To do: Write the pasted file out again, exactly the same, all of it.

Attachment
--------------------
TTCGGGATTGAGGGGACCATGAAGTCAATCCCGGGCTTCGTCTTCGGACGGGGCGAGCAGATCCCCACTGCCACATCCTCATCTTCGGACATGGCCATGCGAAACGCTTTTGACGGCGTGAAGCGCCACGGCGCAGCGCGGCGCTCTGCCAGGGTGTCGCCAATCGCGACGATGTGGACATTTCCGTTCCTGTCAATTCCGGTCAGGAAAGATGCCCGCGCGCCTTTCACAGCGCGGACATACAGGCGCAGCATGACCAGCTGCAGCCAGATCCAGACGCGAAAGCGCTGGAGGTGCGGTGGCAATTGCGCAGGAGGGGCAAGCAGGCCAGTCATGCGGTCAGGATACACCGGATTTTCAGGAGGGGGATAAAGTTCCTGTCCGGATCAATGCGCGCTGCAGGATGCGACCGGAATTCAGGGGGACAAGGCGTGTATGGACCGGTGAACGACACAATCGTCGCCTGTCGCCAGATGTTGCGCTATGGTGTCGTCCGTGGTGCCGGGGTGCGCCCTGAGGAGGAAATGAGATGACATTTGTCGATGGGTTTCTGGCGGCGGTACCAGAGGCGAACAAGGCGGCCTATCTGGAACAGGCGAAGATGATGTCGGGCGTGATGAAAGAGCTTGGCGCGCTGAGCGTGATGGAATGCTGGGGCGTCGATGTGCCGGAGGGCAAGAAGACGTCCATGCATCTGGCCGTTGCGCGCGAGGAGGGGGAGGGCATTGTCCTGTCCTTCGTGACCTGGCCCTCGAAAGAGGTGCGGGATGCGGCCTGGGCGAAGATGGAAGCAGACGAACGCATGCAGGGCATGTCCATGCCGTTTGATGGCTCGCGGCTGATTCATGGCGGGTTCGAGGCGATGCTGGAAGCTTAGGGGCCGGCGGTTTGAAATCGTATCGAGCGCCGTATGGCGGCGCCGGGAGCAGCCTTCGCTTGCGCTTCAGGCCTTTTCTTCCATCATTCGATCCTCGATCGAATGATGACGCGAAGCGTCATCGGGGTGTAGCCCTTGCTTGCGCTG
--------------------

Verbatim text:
TTCGGGATTGAGGGGACCATGAAGTCAATCCCGGGCTTCGTCTTCGGACGGGGCGAGCAGATCCCCACTGCCACATCCTCATCTTCGGACATGGCCATGCGAAACGCTTTTGACGGCGTGAAGCGCCACGGCGCAGCGCGGCGCTCTGCCAGGGTGTCGCCAATCGCGACGATGTGGACATTTCCGTTCCTGTCAATTCCGGTCAGGAAAGATGCCCGCGCGCCTTTCACAGCGCGGACATACAGGCGCAGCATGACCAGCTGCAGCCAGATCCAGACGCGAAAGCGCTGGAGGTGCGGTGGCAATTGCGCAGGAGGGGCAAGCAGGCCAGTCATGCGGTCAGGATACACCGGATTTTCAGGAGGGGGATAAAGTTCCTGTCCGGATCAATGCGCGCTGCAGGATGCGACCGGAATTCAGGGGGACAAGGCGTGTATGGACCGGTGAACGACACAATCGTCGCCTGTCGCCAGATGTTGCGCTATGGTGTCGTCCGTGGTGCCGGGGTGCGCCCTGAGGAGGAAATGAGATGACATTTGTCGATGGGTTTCTGGCGGCGGTACCAGAGGCGAACAAGGCGGCCTATCTGGAACAGGCGAAGATGATGTCGGGCGTGATGAAAGAGCTTGGCGCGCTGAGCGTGATGGAATGCTGGGGCGTCGATGTGCCGGAGGGCAAGAAGACGTCCATGCATCTGGCCGTTGCGCGCGAGGAGGGGGAGGGCATTGTCCTGTCCTTCGTGACCTGGCCCTCGAAAGAGGTGCGGGATGCGGCCTGGGCGAAGATGGAAGCAGACGAACGCATGCAGGGCATGTCCATGCCGTTTGATGGCTCGCGGCTGATTCATGGCGGGTTCGAGGCGATGCTGGAAGCTTAGGGGCCGGCGGTTTGAAATCGTATCGAGCGCCGTATGGCGGCGCCGGGAGCAGCCTTCGCTTGCGCTTCAGGCCTTTTCTTCCATCATTCGATCCTCGATCGAATGATGACGCGAAGCGTCATCGGGGTGTAGCCCTTGCTTGCGCTG